Turn off the heat, get out of the kitchen
Do you cook with oil at home? February is Cooking Safety Month: a Fire Kills campaign which looks to reduce fires caused by cooking. As part of this campaign, Essex County Fire and Rescue Service (ECFRS) is offering advice on how to stay safe when using oil to cook.
According to government statistics, cooking is the single biggest cause of fires at home, accounting for 46 percent of fires in the UK last year.
A range of appliances are used in the kitchen to cook our food each day, from ovens to microwaves, slow cookers to deep-fat fryers. With all this heat and occasionally open flames, it’s unsurprising that the kitchen is the most common place for a house fire to start.
In the last three years, ECFRS has attended more than 650 fires caused by cooking, and 79 people have suffered injuries as a result.
Cooking substances, such as oil and fat, can catch fire easily, particularly when used in a frying pan or on a gas hob. This is why it’s important to make sure that you clean your kitchen regularly, particularly in areas where fat may splatter, such as the hob, extractor fan, surrounding tiles, and inside the oven or grill as fat can build up and will ignite easily in the event of a fire.
Head of Prevention at Essex County Fire and Rescue Service, Will Newman, said “Throughout December, we saw an increase in the number of fires caused by cooking with oil. Oil fires often spread out of control quickly, and many people are seriously injured each year as a result of these types of fires.
“Instinctively, people often reach for water to extinguish a fire in the kitchen but dousing flames with water can turn an oil fire into a flaming fireball, which could damage your kitchen and cause nasty burns.
“If you are cooking with oil, it’s really important to take extra care and to keep an eye on the pan or fryer at all times.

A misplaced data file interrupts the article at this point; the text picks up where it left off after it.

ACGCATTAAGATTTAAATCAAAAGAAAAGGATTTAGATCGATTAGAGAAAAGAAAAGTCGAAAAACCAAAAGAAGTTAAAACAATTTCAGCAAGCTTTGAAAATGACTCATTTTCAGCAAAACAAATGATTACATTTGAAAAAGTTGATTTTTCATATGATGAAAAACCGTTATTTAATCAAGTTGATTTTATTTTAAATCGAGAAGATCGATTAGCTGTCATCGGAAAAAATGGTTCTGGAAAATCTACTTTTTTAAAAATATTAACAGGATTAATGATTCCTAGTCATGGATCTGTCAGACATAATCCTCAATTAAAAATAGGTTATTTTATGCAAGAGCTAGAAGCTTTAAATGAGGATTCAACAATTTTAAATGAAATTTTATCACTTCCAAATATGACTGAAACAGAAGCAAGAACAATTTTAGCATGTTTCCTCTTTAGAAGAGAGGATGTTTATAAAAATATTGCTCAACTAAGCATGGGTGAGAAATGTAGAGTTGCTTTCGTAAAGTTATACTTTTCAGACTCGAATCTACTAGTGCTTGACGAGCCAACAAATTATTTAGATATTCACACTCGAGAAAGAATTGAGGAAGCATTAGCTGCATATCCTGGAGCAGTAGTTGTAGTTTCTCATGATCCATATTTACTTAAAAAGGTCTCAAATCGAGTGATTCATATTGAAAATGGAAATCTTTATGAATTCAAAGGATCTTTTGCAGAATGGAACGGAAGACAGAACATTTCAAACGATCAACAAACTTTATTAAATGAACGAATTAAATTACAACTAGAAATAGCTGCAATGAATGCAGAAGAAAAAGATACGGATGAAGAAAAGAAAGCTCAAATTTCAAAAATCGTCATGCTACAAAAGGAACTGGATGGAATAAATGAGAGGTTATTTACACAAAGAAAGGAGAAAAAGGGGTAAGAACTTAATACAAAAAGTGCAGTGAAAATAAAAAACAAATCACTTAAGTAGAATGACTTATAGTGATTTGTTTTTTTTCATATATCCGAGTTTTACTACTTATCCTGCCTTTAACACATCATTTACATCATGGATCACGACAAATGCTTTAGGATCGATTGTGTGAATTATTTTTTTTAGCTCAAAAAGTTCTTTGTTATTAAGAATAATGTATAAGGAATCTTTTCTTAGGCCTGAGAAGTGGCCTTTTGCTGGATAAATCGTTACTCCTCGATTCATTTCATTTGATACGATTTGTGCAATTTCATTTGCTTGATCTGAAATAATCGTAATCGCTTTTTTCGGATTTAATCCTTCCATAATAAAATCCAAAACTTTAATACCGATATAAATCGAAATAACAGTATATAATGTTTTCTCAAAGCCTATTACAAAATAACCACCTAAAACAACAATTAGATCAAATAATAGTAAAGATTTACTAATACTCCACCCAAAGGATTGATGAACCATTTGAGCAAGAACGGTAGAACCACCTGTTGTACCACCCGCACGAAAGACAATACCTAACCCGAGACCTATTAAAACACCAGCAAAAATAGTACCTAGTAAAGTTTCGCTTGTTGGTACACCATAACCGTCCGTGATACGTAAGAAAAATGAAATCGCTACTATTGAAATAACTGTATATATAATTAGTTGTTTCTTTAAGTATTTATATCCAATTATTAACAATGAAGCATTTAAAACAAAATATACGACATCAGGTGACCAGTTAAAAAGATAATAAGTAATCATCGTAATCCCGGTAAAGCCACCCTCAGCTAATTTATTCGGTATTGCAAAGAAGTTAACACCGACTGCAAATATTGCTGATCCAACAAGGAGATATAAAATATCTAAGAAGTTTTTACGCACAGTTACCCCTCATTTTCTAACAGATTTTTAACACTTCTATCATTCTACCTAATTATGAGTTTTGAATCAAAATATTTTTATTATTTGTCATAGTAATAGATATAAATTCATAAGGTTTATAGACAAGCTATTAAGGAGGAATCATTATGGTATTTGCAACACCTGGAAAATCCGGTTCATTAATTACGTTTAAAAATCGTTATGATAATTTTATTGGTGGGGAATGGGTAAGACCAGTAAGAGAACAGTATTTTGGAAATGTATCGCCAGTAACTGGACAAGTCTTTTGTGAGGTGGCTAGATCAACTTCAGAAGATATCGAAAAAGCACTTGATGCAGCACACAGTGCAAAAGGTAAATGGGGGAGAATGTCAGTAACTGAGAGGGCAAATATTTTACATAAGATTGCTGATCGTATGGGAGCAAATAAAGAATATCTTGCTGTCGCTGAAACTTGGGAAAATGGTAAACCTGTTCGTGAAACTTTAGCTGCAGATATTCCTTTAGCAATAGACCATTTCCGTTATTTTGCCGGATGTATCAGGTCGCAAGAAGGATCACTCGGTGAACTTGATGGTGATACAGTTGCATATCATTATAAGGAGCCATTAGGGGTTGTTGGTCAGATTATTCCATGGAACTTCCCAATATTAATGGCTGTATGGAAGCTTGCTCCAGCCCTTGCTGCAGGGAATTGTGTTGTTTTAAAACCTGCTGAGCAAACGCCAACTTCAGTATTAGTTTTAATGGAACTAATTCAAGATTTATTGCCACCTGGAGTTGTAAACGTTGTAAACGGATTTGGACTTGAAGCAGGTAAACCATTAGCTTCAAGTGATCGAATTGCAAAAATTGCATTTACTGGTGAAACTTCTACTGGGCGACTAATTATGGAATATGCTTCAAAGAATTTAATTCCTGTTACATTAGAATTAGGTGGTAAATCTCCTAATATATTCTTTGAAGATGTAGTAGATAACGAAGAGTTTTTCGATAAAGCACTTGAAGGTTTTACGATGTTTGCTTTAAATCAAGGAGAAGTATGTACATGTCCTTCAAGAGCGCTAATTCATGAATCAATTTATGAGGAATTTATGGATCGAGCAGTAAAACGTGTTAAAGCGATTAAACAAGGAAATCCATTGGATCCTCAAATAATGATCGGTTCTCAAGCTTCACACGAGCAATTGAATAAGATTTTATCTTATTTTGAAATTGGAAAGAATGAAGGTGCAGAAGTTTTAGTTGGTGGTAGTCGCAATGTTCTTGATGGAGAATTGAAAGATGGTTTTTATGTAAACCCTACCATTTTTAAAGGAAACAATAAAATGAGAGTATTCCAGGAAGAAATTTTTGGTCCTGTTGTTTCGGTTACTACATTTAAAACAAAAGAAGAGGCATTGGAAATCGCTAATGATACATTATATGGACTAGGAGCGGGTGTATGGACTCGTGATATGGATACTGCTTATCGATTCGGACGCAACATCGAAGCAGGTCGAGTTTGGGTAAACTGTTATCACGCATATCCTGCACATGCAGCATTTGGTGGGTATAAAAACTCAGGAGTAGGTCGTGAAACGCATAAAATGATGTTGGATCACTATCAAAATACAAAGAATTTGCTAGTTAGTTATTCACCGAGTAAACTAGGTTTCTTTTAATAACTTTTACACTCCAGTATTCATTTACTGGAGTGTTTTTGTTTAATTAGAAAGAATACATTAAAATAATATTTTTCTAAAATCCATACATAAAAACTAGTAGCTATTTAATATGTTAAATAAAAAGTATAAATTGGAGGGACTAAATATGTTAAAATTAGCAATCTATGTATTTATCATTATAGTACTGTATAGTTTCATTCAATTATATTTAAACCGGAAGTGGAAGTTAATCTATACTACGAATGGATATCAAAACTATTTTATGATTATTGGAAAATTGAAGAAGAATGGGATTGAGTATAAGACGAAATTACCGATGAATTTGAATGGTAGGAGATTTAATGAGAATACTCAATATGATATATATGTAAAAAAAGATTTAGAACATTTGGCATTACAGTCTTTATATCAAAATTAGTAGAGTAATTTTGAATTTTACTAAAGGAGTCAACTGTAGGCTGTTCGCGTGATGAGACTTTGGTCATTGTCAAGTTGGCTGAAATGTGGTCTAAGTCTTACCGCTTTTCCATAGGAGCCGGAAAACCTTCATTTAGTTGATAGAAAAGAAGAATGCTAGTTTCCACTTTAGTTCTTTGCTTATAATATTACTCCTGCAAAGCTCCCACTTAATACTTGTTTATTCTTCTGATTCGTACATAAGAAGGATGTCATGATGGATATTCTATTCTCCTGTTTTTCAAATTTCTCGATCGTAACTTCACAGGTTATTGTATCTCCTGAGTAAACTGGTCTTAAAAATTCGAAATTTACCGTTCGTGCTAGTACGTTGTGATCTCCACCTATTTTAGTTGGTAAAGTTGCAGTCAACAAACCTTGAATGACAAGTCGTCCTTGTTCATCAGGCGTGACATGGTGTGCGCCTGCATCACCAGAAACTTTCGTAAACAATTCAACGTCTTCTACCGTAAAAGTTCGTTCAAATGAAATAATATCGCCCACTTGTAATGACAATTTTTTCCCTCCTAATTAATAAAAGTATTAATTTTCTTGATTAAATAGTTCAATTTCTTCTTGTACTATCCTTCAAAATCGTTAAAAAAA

“Make sure food is dry before putting it into the oil, and, if the pan starts to smoke while you’re cooking, it means it’s too hot - turn the heat off and leave it to cool.”
Even if you’re careful, it’s still possible that a pan could catch fire when cooking. If it does, remember:
- Never throw water over an oil fire as it could create a fireball (see video below)
- Don’t attempt to tackle the fire yourself or move the pan
- If it’s safe to do so, turn off the heat
- Leave the room, close the door and alert others in your home before going outside and calling 999
Don’t forget that fires can start in microwaves too! Always check that any items are safe for microwave use before you close the door, and never put metal cutlery or tin foil in a microwave.
For more cooking safety tips, visit: essex-fire.gov.uk/cooking-safety-advice
Do you have working smoke alarms at home?
Buying and fitting smoke alarms, and ensuring they are properly maintained, could give you those precious extra minutes to escape safely in the event of a fire.
We recommend you have at least one working smoke alarm on every level of your home, and that you test them at least once a month. Smoke alarms save lives.
If you or someone you know doesn’t have working smoke alarms, please get in touch. Visit essex-fire.gov.uk/book or call 0300 303 0088.
Page last updated 1 February 2022